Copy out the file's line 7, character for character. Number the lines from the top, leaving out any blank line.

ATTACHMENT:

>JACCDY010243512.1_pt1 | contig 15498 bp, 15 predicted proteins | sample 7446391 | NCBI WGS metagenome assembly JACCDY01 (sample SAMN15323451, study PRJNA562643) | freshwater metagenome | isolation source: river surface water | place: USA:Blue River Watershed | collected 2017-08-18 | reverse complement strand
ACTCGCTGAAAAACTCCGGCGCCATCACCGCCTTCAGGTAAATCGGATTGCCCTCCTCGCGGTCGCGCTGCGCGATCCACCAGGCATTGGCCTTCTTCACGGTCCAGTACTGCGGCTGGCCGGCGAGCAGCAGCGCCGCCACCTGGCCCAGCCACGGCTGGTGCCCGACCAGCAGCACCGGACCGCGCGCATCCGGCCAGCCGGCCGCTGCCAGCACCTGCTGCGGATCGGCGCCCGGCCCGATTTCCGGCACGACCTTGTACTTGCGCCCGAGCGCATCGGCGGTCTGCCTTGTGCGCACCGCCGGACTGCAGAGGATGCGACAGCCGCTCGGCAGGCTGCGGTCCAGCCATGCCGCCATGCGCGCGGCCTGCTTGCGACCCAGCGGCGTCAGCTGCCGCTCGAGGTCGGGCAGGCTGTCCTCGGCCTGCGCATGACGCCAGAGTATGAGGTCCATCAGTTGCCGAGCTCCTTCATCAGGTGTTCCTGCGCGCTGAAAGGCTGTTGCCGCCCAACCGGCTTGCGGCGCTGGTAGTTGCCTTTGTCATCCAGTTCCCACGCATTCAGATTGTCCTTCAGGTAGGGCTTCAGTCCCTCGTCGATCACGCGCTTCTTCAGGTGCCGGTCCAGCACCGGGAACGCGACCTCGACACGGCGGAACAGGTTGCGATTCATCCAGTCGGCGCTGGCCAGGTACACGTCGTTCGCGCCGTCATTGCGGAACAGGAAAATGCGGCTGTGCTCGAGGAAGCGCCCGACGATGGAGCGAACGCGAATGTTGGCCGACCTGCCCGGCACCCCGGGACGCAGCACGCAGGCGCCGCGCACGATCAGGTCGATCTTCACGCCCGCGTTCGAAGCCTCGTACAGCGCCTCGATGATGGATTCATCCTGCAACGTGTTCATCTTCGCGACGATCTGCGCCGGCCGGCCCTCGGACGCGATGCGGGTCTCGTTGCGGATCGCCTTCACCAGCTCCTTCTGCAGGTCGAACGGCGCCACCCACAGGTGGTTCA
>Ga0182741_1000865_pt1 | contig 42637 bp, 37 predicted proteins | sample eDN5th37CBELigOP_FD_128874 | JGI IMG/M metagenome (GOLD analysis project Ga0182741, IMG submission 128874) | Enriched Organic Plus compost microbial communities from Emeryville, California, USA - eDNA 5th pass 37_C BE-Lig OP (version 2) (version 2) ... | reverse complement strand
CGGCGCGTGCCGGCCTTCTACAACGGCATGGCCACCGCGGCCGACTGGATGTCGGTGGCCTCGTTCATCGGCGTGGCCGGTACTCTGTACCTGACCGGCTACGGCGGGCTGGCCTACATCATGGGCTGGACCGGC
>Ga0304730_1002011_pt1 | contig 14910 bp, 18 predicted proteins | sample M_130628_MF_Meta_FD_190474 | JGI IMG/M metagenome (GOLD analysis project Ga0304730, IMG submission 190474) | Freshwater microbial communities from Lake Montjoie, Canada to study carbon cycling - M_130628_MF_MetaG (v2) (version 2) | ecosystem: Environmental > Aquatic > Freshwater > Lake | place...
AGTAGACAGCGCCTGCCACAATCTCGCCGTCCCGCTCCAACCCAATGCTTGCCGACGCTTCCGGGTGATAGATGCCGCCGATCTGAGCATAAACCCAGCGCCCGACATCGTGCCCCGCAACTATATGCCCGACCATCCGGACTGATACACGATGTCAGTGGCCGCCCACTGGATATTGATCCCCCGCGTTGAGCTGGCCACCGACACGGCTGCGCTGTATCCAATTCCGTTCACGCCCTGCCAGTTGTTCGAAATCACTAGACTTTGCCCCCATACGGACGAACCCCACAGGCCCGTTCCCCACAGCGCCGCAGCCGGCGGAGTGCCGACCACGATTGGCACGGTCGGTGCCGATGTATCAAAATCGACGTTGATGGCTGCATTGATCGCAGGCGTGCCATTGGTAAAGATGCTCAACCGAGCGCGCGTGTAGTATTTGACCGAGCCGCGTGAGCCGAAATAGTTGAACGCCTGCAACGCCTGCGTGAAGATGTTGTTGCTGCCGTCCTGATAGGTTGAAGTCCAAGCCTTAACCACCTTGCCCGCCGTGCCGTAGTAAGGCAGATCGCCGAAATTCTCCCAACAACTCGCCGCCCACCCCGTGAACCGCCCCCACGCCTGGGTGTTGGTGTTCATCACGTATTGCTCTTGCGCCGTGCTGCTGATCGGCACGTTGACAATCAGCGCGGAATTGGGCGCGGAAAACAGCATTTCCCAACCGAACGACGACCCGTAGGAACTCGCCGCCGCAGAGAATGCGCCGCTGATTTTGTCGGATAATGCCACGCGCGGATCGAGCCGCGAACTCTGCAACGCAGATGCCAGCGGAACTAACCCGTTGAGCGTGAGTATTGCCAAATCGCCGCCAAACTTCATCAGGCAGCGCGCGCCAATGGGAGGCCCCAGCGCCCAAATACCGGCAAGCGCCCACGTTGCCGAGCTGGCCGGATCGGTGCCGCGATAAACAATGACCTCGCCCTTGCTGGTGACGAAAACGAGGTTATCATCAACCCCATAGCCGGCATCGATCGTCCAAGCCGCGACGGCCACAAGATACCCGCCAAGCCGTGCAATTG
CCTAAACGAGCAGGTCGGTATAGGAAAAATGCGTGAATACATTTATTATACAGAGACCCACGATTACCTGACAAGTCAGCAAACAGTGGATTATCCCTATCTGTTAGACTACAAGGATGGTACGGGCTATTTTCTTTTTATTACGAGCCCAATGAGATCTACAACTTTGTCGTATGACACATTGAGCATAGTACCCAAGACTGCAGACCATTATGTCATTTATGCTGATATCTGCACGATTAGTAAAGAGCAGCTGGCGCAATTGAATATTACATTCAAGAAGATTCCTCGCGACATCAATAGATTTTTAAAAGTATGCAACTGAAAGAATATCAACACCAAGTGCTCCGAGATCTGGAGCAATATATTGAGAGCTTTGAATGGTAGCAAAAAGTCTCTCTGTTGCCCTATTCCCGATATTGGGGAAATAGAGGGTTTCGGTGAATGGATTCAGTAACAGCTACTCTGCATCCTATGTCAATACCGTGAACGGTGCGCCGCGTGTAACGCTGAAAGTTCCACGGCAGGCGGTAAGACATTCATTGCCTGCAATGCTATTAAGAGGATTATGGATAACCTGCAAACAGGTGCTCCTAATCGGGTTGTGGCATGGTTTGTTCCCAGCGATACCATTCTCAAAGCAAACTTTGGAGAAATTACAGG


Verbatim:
CCTAAACGAGCAGGTCGGTATAGGAAAAATGCGTGAATACATTTATTATACAGAGACCCACGATTACCTGACAAGTCAGCAAACAGTGGATTATCCCTATCTGTTAGACTACAAGGATGGTACGGGCTATTTTCTTTTTATTACGAGCCCAATGAGATCTACAACTTTGTCGTATGACACATTGAGCATAGTACCCAAGACTGCAGACCATTATGTCATTTATGCTGATATCTGCACGATTAGTAAAGAGCAGCTGGCGCAATTGAATATTACATTCAAGAAGATTCCTCGCGACATCAATAGATTTTTAAAAGTATGCAACTGAAAGAATATCAACACCAAGTGCTCCGAGATCTGGAGCAATATATTGAGAGCTTTGAATGGTAGCAAAAAGTCTCTCTGTTGCCCTATTCCCGATATTGGGGAAATAGAGGGTTTCGGTGAATGGATTCAGTAACAGCTACTCTGCATCCTATGTCAATACCGTGAACGGTGCGCCGCGTGTAACGCTGAAAGTTCCACGGCAGGCGGTAAGACATTCATTGCCTGCAATGCTATTAAGAGGATTATGGATAACCTGCAAACAGGTGCTCCTAATCGGGTTGTGGCATGGTTTGTTCCCAGCGATACCATTCTCAAAGCAAACTTTGGAGAAATTACAGG